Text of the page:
In Chennai, a young boy is currently serving his term in prison for being gay. Earlier kept under house arrest by a man who lived right across the street, the boy, who was tortured and raped for two long years, successfully ran away and ended up at a police station. Thinking that the police would be his escape from a life he did not deserve, he ended up behind bars due to Indian Penal Code’s Section 377. Meanwhile in Delhi, parents of a 16-year-old found out about his sexuality and his father asked him to “go fuck prostitutes” so that he could ‘cure’ himself.
“When I shifted back to India, I shifted back to the real life and suddenly realised how sheltered I was from so many things,” explains Shubham Mehrotra. Realising the truth about her home country — the stories that lay within the folds of our ignored and invisible communities, Mehrotra decided to start a photo-series that would not only empower the LGBTQ community, but also kickstart a much-needed discussion on the politics of sexuality, identity and gender.
The lack of positive representation of the community in the media drove Shubham to start this project. She believed that a lot of mainstream newspapers and magazines in India did not use their power to influence the masses in a positive way, they were an exact representation of the majority, which further pushed the LGBTQ community into the dark.
“In India, people associate the homosexual community with how difficult their struggles are and how depressing it can be to be gay over here. But 50 Shades of Gay chooses not to only speak about that; it celebrates sexuality and educates people about what more there is to sexuality than just the black-and-white knowledge we have,” explains Anwesh Sahoo, Mr. Gay World India 2016, who was part of the photo-series.
Started in February 2016, 50 Shades Of Gay began as a visual narrative where Mehrotra would walk around Mumbai and approach people from the LGBTQ community, photographing them and documenting their personal stories. In response to Section 377, Shubham also started this series keeping in mind that in a country as vast as India, minority communities are often prone to being stereotyped. Having said that, as India is a heteronormative nation, she wanted to integrate this majority with the minority.
She explains further, “I focused on opening a dialogue on how the LGBTQ grew up in this country as it was densely filled with a homophobic population. We discussed their relationship with friends and family. I also realised that the community was homophobic themselves because due to existing social stigma, they faced trouble in accepting and understanding themselves. For example, I also came across many cases where men who were married to women had boyfriends by their sides.” Shubham has also extensively covered the hijra or the transgender community in India, opting to plunge into the depths of what it takes to be a hijra in our country, the stories air out the explicit lives of transgender sex-workers and the abuse they have been exposed to. The importance of these details was crucial in order to establish the much-needed visibility they crave.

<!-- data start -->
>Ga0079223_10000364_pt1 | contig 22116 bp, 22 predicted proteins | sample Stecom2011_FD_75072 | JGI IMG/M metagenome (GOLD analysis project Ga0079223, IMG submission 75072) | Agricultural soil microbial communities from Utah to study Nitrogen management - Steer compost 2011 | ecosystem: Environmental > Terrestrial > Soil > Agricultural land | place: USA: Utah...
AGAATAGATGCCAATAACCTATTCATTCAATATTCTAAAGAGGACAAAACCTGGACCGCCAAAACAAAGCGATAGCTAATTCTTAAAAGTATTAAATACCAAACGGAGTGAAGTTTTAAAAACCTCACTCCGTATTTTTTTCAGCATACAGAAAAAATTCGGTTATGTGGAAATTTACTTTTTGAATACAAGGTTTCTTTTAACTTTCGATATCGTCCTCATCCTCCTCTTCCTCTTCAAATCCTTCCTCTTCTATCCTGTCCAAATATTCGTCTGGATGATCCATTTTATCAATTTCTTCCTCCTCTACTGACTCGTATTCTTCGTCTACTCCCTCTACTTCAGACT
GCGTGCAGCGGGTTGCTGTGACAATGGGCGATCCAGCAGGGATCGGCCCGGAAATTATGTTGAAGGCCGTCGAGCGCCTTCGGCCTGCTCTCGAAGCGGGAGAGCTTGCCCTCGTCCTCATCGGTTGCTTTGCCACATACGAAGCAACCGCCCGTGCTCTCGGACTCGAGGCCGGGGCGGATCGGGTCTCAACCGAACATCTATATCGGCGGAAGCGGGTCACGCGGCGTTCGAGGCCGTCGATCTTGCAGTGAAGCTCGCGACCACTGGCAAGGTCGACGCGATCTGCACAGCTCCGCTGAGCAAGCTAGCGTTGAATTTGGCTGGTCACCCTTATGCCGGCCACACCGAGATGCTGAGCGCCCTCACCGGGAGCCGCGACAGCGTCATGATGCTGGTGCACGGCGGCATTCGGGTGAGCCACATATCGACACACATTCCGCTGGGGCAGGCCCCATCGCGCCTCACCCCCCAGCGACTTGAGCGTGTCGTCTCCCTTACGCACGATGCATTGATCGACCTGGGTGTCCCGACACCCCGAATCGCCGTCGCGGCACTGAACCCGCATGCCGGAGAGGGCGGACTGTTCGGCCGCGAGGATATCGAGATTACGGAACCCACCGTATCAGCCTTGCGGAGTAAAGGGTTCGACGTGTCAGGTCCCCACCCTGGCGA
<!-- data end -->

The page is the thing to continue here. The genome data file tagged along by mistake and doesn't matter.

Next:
Shubham recalls, “I recently visited the red-light district in Mumbai and I could not believe what I had just witnessed. From dildos to used condoms, the hijras have been living in the worst conditions across corners of the city. 70 per cent of the inhabitants of the brothel were HIV positive and there is tremendous amount of sexual abuse they face daily. I even interviewed one of them who says that she gets raped at least once a week. We are currently living completely secluded from such communities and it is a pity no one knows about it. And it is even worse that the government barely cares, therefore there is no policy action.”
The series has not only been eye-opening for its audience but its impact has been overwhelming for its founder as well. She and her newly formed team has collected about eighty stories from the cities of Mumbai, Delhi, Pune, Odisha, Chandigarh, Bengaluru, Chennai and Mysuru. Since this photo-series is based on social media, they have been receiving requests from people who do not only wish to be featured but also just want a space to talk about their struggles and lives. What started as a platform to spread awareness about the community, one photograph at a time, has now become a sacred space to reach out to each other. Featured as part of the series, Jason D’souza says, “The series is also helping people who are closeted and scared by letting them know that there are openly gay people who are leading very happy and successful lives. So it is reaching out to the homosexual community at the same time as the heterosexuals.”
With this kind of response, Shubham explains that she has ambitious plans for the future. “We have opened ourselves into a space where anyone can contact us to speak or went about their problems. We have started doing legal work for the community. We have an expert counsellor with us from the US and a legal expert working with us from the UK as well. We have started welfare work for the community altogether and we are also planning on opening counselling for Indian parents where they can connect with us and other parents of the community too. We also want to extensively address the topic of sex education because we do not speak about it, we will never end up speaking about topics pertaining to sexuality.”
(50 Shades Of Gay is currently running an online petition against Section 377 of the IPC, which can be signed and shared over here.)